ISSN 2330-717X

South Korean Lawmakers Negotiate Amending Constitution


Clashes are expected to continue as South Korean legislators begin negotiations on amending the constitution this week.

This comes after President Moon Jae-in on Monday submitted a government-drafted proposal on constitutional revision, as a means of pressuring parliament to speed up deliberation.

Floor leaders of the country’s three main political parties agreed to meet Tuesday to talk over major points of reform.

Observers say, however, reaching a compromise won’t be easy as various aspects of constitutional revision remain under heated debate.

Opposition lawmakers have been highly unimpressed with President Moon’s push to produce a government-drafted revision bill in order to hold a referendum at the same time as the June 13 local government elections.

The main opposition Liberty Korea Party said the top office and the government should keep out of matter, as constitutional revision should be led by parliament which represents the people.

The centrist Bareunmirae Party has also criticized the “unilateral” move from the president, KBS reported.

Moon and his ruling Democratic Party have insisted the simultaneous ballots were promised to the public by all political parties during the presidential election last year, blaming the LKP for hindering the parliamentary process.

The president said if parliament comes up with its own revision bill, the government may retract its proposal.

One of the major changes included in the government’s proposal is shortening the presidential term from the current five years to four years, while allowing two consecutive terms.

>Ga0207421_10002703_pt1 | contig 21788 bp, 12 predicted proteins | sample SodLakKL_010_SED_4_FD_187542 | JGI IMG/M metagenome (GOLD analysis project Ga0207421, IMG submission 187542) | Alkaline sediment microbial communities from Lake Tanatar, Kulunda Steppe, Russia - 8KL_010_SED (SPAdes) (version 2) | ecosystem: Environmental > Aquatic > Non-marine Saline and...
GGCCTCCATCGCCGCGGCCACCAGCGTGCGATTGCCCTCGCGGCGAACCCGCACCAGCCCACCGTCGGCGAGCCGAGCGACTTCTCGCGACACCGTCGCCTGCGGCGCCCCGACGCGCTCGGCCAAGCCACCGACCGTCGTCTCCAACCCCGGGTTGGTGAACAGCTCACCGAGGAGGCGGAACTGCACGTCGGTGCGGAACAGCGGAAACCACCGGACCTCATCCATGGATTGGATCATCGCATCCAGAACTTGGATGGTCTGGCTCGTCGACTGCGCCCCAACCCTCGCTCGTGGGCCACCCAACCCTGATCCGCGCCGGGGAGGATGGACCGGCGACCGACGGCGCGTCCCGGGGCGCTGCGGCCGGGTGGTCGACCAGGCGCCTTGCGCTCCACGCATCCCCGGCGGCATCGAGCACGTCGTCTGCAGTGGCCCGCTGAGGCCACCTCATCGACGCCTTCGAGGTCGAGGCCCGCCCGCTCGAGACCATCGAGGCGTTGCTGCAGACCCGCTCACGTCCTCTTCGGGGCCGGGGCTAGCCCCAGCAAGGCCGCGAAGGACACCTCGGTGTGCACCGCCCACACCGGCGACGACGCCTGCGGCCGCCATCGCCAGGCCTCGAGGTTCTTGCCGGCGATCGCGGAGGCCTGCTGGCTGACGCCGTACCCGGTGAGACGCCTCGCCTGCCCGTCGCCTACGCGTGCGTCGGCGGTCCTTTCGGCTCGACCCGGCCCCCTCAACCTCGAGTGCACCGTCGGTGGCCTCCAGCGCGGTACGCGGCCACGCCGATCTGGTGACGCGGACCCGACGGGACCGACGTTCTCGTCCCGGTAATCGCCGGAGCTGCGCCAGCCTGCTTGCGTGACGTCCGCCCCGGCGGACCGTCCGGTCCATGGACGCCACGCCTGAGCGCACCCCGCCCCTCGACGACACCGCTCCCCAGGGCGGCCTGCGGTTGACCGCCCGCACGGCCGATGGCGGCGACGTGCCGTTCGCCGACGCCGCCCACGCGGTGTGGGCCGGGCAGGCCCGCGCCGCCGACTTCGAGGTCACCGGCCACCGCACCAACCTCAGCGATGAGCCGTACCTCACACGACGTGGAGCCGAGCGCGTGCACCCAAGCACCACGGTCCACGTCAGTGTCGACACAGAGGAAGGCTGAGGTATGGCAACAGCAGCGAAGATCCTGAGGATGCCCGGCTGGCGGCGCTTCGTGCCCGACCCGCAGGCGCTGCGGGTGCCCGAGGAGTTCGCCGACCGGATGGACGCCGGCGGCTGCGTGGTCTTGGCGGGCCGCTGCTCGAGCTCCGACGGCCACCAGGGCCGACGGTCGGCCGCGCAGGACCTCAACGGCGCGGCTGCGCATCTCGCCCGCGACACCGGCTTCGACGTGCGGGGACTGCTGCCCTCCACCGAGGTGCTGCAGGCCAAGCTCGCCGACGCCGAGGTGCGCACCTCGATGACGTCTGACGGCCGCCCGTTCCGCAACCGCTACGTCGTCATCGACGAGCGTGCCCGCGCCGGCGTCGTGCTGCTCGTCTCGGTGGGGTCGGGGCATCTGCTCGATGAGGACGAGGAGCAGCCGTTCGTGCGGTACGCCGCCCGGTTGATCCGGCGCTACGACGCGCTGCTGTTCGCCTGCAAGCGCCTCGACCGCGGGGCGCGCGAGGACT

The liberal bloc says this will substantially limit executive power, a move to counter abuse-of-authority following the massive corruption scandal surrounding former President Park Geun-hye in 2016.

However, the LKP and minor parties including the Bareunmirae Party believe more authority should be delegated to the prime minister, saying that the two four-year successive terms will not break up the current concentration of power on the president.

Conservatives have also voiced concern that the government-drafted bill aims to politicize the constitution with “socialist” overtones on historical events and land ownership.

Even if the political parties manage to draft their own revision bill, they must submit it by May 4 and put it to vote by May 24, in order to hold a referendum alongside the local elections.

But the LKP says discussions on amendments must continue until a special parliamentary panel on the issue ends its term in June, Yonhap reported.

In order to pass a constitutional revision, two-thirds of the 293 lawmakers must vote in favor and a majority of the public in a nationwide referendum.

The ruling party must gain the support of LKP lawmakers, if it wants to pass a revision bill, as it only has 121 seats.
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